House of Commons Hansard #94 of the 39th Parliament, 2nd Session. (The original version is on Parliament's site.) The word of the day was first.

Topics

Memorial Cup
Statements By Members

2:10 p.m.

Liberal

Karen Redman Kitchener Centre, ON

Mr. Speaker, Canada's junior hockey fans are turning their attention to Kitchener for the Canadian Hockey League's 2008 Memorial Cup.

The 90th edition of the MasterCard Memorial Cup will take place May 16th through to the 25th. The cup arrives in Kitchener on Thursday and we can be sure that the Kitchener Rangers, who captured the Ontario Hockey League championship last night, will make us proud in their quest to keep the cup in Kitchener.

The 90th anniversary Memorial Cup championship features the best hockey currently played on Canadian soil. As well, the Canadian Forces will be featured prominently.

The Memorial Cup was donated to the Ontario Hockey Association in 1919 as a memorial to the Canadians who fought and died in the first world war. Current military personnel and veterans will be honoured for their service this year.

Volunteers, community sponsors and the entire city have been working tirelessly to ensure that the 90th anniversary of the Memorial Cup is a fitting tribute to junior hockey in Canada. I ask this House to join me in wishing all players, the members of the Rangers' team, and all people in Kitchener the very best.

Quebec Byelections
Statements By Members

May 13th, 2008 / 2:10 p.m.

Bloc

Mario Laframboise Argenteuil—Papineau—Mirabel, QC

Mr. Speaker, on this day after the byelections that were held in three Quebec ridings, I want, on behalf of the Bloc Québécois, to congratulate the three candidates from the Parti Québécois for their excellent campaign.

The people in the ridings of Bourget and Pointe-aux-Trembles reiterated their confidence in the Parti Québécois by electing our former colleague, Maka Kotto and former minister Nicole Léger, who is returning to politics.

I also want to acknowledge the impressive performance by the Parti Québécois candidate for Hull, Dr. Gilles Aubé, who gained an impressive increase in support for his party over the previous election.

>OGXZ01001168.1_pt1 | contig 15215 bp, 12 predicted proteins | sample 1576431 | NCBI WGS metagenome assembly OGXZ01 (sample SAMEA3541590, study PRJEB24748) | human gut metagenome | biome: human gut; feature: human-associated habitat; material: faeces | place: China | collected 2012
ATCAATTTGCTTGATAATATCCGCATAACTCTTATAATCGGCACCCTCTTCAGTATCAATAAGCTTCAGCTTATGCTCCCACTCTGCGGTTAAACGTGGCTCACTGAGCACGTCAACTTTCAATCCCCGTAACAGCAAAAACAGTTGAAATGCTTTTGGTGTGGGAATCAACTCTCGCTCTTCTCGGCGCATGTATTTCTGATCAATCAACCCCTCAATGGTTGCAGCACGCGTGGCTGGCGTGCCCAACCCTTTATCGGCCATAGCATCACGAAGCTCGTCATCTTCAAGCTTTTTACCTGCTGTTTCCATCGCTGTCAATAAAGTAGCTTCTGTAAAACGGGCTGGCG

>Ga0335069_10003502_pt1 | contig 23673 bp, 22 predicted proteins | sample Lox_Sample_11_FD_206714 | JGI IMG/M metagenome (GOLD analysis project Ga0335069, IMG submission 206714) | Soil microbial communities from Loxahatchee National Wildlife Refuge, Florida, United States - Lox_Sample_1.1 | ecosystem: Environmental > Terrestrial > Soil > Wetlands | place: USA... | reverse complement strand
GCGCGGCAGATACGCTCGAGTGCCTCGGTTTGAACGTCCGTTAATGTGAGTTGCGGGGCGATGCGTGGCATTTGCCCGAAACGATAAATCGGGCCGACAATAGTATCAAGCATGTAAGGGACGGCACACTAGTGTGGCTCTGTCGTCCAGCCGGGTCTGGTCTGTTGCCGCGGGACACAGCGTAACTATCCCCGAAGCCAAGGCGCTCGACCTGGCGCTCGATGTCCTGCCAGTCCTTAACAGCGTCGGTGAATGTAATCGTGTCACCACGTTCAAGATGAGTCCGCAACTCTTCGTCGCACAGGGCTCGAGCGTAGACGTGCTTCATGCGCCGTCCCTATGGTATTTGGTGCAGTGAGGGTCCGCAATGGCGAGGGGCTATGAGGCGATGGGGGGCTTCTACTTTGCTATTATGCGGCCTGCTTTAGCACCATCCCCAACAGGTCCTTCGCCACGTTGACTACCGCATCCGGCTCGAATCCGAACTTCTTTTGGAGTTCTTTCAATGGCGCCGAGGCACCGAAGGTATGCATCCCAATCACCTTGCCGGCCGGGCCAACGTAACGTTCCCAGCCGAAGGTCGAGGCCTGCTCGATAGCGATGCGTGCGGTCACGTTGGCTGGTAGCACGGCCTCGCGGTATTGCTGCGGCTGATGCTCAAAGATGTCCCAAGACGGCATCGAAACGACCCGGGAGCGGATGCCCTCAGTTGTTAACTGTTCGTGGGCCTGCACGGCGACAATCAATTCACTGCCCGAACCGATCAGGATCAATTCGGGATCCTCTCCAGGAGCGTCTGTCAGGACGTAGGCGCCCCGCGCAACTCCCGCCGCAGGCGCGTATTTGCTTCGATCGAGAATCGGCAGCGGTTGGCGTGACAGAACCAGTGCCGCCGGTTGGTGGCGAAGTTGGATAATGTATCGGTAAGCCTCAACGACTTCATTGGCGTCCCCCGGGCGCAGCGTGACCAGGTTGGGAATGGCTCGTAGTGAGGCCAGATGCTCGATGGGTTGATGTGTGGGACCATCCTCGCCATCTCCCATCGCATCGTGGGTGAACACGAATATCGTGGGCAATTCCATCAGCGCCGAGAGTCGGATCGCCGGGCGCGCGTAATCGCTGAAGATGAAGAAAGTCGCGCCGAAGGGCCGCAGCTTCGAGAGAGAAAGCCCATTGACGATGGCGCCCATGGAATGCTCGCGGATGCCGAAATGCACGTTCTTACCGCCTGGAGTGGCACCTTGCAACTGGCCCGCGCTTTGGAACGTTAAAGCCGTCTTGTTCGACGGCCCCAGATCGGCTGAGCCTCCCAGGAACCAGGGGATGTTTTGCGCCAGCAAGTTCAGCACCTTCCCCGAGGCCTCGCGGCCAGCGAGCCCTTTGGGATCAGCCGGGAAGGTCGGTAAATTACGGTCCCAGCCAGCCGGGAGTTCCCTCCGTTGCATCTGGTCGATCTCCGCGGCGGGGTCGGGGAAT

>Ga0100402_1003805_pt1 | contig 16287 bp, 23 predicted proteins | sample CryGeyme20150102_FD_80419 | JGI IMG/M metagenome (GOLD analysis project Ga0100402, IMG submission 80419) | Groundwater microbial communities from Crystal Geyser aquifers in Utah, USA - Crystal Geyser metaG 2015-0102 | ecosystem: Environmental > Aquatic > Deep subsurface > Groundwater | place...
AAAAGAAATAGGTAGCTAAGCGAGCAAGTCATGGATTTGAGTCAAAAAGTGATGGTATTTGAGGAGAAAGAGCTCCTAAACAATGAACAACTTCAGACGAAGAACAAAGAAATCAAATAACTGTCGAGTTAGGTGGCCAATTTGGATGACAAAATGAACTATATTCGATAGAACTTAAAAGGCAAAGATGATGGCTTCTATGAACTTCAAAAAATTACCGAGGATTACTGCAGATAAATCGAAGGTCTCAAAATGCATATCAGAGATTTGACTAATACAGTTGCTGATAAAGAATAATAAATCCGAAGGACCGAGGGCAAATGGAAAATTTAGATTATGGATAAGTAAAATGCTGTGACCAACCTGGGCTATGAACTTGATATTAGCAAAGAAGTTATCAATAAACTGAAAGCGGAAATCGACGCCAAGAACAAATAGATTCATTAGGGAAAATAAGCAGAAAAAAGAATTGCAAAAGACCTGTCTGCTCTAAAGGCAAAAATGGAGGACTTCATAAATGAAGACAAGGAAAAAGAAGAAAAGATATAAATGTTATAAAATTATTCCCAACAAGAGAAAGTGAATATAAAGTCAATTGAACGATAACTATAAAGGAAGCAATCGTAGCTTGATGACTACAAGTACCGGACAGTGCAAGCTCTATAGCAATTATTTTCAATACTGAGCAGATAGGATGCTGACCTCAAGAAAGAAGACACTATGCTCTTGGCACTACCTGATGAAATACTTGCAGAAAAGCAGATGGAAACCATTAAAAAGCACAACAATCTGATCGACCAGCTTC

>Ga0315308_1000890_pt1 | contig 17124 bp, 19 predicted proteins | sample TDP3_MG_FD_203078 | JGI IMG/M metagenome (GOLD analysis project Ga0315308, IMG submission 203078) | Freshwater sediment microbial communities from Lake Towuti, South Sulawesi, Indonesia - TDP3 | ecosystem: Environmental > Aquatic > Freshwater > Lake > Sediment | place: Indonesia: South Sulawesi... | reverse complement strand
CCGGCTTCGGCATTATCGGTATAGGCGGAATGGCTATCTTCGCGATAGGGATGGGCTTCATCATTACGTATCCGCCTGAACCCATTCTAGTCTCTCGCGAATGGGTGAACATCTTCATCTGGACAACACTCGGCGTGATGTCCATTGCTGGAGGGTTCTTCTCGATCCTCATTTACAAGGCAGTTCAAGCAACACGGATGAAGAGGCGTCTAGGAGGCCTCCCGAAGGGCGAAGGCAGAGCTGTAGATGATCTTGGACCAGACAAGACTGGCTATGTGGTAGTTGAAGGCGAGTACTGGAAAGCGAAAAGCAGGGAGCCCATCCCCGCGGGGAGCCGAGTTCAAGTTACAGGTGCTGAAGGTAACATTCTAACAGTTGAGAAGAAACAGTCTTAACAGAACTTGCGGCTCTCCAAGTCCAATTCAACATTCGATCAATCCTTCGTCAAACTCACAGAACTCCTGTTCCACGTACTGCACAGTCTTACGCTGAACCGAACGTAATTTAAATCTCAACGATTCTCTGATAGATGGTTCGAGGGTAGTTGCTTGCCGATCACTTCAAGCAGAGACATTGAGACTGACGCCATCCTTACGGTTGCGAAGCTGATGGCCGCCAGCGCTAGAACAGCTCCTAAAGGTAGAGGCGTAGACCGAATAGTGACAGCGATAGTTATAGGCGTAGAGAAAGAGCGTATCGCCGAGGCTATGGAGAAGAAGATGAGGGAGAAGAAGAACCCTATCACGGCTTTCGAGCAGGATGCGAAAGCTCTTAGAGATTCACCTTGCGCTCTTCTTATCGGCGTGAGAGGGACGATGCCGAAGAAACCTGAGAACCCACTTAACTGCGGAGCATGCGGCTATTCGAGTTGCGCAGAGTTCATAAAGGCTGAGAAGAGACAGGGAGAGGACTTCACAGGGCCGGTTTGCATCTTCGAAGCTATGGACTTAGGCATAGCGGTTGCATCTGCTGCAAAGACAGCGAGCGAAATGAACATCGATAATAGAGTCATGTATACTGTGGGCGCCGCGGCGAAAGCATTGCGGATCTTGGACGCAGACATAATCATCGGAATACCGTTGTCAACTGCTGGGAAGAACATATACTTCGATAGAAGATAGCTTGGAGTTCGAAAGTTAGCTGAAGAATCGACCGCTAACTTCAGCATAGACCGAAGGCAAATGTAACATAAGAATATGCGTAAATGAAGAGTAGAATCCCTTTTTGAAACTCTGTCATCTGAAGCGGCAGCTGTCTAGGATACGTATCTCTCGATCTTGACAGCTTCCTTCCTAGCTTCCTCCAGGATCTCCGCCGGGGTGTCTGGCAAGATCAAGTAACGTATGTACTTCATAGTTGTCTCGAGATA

The results of these three byelections are a tremendous testament to the fact that under Pauline Marois' leadership, the Parti Québécois has earned the trust of a increasing proportion of the Quebec electorate.

Conservative Government
Statements By Members

2:10 p.m.

Liberal

Geoff Regan Halifax West, NS

Mr. Speaker, Canadians are starting to get used to this government's arrogant attitude. When the Conservatives have problems, which is increasingly the case, their strategy is to fire at all targets: the provinces, the media, Elections Canada, the nuclear regulator, the RCMP. The list of enemies is long.

Their hypocrisy knows no bounds. The Kelowna accord is just one example. Their most inane argument about Kelowna is that it was not written on paper, so imagine my surprise when the PM made a $30 billion defence strategy announcement that is not written down on paper. Was there a briefing note? No. Was there a background document? No. Were there any specific details at all? No.

For $30 billion, Canadians expect the kind of detailed, comprehensive plan they normally get from the Department of National Defence, not just a smokescreen.

Members of Parliament
Statements By Members

2:15 p.m.

Conservative

Rob Anders Calgary West, AB

Mr. Speaker, recently, the members for Toronto Centre, Willowdale and Vancouver Quadra asked voters to send them to Ottawa to represent their interests in the House of Commons.

Last night, these three Liberal MPs abstained on a matter of confidence on the economy. Even though they were elected just weeks ago, already they are refusing to do their job to stand and vote. Who will stand for Toronto Centre, Willowdale and Vancouver Quadra if not their MPs?

Canadians expect that those to whom they give that privilege will carry out the duties and responsibilities of elected members of Parliament, the simplest of which is the duty and responsibility to vote. It is clear that these Liberal MPs are more interested in scheming to regain power than representing their constituents in the House of Commons.

National Security
Oral Questions

2:15 p.m.

Saint-Laurent—Cartierville
Québec

Liberal

Stéphane Dion Leader of the Opposition

Mr. Speaker, the government still refuses to tell Canadians what security checks, if any, were followed with respect to the Minister of Foreign Affairs and his spouse.

Over the last six days, many security experts have said this is a valid question because of the risk to national security. Will the Prime Minister tell Canadians what security checks were followed?

National Security
Oral Questions

2:15 p.m.

Calgary Southwest
Alberta

Conservative

Stephen Harper Prime Minister

Mr. Speaker, that question is really trying to legitimize a transparent attempt to ask about what are purely private matters, although I will treat the question with the seriousness it deserves.

Of course, as leader I really do wish that I would know more about the dates of my caucus members. I certainly encourage them to bring them around to my office so I can at least meet them and to assure me that they will be able to be in question period the next day.

National Security
Oral Questions

2:15 p.m.

Saint-Laurent—Cartierville
Québec